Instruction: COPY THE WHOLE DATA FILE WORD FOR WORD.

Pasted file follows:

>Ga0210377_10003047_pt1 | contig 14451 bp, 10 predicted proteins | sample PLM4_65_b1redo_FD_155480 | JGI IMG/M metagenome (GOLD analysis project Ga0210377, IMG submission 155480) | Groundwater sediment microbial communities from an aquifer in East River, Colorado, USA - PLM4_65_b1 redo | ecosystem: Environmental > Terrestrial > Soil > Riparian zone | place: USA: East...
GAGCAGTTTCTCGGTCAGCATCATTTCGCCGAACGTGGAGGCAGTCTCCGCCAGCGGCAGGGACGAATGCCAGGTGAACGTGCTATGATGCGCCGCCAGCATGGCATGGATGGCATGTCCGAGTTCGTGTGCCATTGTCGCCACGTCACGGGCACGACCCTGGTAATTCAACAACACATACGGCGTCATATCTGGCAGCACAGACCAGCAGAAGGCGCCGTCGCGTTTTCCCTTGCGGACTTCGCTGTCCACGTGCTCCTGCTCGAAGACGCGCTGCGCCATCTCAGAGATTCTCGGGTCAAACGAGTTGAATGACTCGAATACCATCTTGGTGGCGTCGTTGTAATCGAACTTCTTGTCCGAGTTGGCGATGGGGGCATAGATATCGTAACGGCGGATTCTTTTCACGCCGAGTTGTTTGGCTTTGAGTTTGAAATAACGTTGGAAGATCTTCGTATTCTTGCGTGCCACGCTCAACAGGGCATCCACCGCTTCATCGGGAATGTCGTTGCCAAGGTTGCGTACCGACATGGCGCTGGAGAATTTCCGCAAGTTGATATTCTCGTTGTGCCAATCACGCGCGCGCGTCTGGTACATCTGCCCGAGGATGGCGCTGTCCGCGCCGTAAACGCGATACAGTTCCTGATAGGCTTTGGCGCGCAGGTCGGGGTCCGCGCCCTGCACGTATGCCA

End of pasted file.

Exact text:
>Ga0210377_10003047_pt1 | contig 14451 bp, 10 predicted proteins | sample PLM4_65_b1redo_FD_155480 | JGI IMG/M metagenome (GOLD analysis project Ga0210377, IMG submission 155480) | Groundwater sediment microbial communities from an aquifer in East River, Colorado, USA - PLM4_65_b1 redo | ecosystem: Environmental > Terrestrial > Soil > Riparian zone | place: USA: East...
GAGCAGTTTCTCGGTCAGCATCATTTCGCCGAACGTGGAGGCAGTCTCCGCCAGCGGCAGGGACGAATGCCAGGTGAACGTGCTATGATGCGCCGCCAGCATGGCATGGATGGCATGTCCGAGTTCGTGTGCCATTGTCGCCACGTCACGGGCACGACCCTGGTAATTCAACAACACATACGGCGTCATATCTGGCAGCACAGACCAGCAGAAGGCGCCGTCGCGTTTTCCCTTGCGGACTTCGCTGTCCACGTGCTCCTGCTCGAAGACGCGCTGCGCCATCTCAGAGATTCTCGGGTCAAACGAGTTGAATGACTCGAATACCATCTTGGTGGCGTCGTTGTAATCGAACTTCTTGTCCGAGTTGGCGATGGGGGCATAGATATCGTAACGGCGGATTCTTTTCACGCCGAGTTGTTTGGCTTTGAGTTTGAAATAACGTTGGAAGATCTTCGTATTCTTGCGTGCCACGCTCAACAGGGCATCCACCGCTTCATCGGGAATGTCGTTGCCAAGGTTGCGTACCGACATGGCGCTGGAGAATTTCCGCAAGTTGATATTCTCGTTGTGCCAATCACGCGCGCGCGTCTGGTACATCTGCCCGAGGATGGCGCTGTCCGCGCCGTAAACGCGATACAGTTCCTGATAGGCTTTGGCGCGCAGGTCGGGGTCCGCGCCCTGCACGTATGCCA